Why We Performed This Audit
We performed this audit to determine if GSA’s Transactional Data Reporting (TDR) Pilot Evaluation Plan and Metrics Version 2.0 enabled GSA to objectively measure and evaluate whether TDR can fulfill the Commercial Sales Practices and Price Reductions Clause contract- level pricing negotiation function while lowering industry reporting burden.
What We Found
Under the Multiple Award Schedule (MAS) Program, GSA’s Federal Acquisition Service (FAS) establishes long-term government-wide contracts. Through these contracts, millions of commercial products and services are made available to government agencies. In Fiscal Year (FY) 2022 alone, MAS Program sales exceeded $40 billion.
The intent of the MAS Program is to leverage the government’s buying power to obtain competitive, commercial prices for customer agencies. Historically, GSA has used two mechanisms—commercial pricing disclosures and price reduction protections—to obtain commercial pricing over the life of MAS contracts. In June 2016, GSA published a final rule in the Federal Register establishing the TDR pilot for MAS contracts. Under the pilot, MAS contractors are required to report transactional data, including prices paid by government customers, for products and services sold under their respective contracts. In exchange for this transactional data, contractors are no longer required to disclose commercial pricing or adhere to price reduction requirements.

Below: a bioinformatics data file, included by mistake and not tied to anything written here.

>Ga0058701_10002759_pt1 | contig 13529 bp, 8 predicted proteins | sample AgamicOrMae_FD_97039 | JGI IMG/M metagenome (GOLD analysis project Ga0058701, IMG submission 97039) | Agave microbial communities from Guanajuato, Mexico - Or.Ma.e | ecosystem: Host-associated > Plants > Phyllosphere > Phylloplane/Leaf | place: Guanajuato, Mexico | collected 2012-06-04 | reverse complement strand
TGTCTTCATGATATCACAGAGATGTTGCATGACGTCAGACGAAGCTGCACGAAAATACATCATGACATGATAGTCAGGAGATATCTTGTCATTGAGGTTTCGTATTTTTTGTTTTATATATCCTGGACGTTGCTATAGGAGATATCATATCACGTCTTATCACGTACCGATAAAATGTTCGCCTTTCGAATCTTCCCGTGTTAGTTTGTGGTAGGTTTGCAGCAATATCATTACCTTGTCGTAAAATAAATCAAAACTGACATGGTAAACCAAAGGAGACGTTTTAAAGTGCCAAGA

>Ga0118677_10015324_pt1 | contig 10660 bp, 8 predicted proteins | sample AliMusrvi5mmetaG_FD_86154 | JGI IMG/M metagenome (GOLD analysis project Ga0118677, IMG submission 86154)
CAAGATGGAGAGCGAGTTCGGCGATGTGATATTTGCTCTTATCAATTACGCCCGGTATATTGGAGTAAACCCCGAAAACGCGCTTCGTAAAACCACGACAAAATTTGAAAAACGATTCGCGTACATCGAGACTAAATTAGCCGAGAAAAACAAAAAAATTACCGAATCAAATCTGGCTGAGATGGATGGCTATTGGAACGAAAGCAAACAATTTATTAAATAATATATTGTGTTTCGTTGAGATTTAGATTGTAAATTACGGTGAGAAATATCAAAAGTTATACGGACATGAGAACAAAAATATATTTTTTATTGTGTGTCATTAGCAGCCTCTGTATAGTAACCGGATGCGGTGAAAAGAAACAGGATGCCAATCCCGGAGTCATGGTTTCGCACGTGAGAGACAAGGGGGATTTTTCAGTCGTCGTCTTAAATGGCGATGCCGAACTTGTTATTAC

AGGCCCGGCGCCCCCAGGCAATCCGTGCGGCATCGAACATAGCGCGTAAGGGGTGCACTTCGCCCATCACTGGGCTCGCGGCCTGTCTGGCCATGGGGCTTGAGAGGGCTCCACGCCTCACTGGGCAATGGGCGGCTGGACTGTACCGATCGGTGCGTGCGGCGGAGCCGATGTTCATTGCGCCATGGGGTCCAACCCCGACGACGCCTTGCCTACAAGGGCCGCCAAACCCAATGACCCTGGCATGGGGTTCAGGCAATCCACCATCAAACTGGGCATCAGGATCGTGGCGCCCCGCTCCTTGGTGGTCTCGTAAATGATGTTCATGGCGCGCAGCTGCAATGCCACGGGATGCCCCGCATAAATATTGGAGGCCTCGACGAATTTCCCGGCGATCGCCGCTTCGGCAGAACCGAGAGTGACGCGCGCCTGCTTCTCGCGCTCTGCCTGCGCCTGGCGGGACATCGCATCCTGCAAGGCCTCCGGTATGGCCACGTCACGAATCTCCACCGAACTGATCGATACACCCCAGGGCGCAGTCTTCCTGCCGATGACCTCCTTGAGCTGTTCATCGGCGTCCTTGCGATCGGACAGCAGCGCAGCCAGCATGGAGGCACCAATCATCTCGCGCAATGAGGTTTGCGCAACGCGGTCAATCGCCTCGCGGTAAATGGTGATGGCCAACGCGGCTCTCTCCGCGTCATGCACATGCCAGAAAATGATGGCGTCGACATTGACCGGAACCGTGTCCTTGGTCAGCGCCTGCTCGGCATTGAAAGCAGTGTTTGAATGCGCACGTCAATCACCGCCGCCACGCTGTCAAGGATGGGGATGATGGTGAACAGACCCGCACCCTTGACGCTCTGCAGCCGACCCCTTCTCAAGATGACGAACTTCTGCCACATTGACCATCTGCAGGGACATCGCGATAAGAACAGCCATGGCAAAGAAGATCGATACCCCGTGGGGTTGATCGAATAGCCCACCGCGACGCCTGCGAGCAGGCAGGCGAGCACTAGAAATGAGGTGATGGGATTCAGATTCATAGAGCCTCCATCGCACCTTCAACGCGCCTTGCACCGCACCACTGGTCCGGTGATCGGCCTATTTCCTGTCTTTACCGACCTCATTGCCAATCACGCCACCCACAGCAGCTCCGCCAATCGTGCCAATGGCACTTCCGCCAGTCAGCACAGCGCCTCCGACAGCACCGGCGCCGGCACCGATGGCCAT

In April 2021, GSA reported on the results of its evaluation of the TDR pilot for FY 2020. GSA’s evaluation portrayed the TDR pilot as a success. However, GSA’s portrayal of the TDR pilot as a success ignores the fact that the data collected through the pilot program has never been used to analyze and negotiate contract-level pricing. Instead, GSA has amassed a collection of data that is almost entirely inaccurate, unreliable, and unusable.
After more than 6 years of running the pilot, GSA could provide us with only one example purporting to show its use of TDR pilot data for contract-level pricing decisions. In that example, however, the contractor asserted that its TDR pilot data was unreliable, and the contracting officer concluded that the data was likely inaccurate. As a result, contrary to GSA’s assertion, the contracting officer ultimately did not use the TDR data to make the contract-level pricing decisions on that particular contract.
GSA collected transactional data for FY 2022 sales totaling over $14.6 billion. We found that the data reported for $12.6 billion of these sales (87 percent) cannot be used for meaningful price analysis. Specifically, we found that: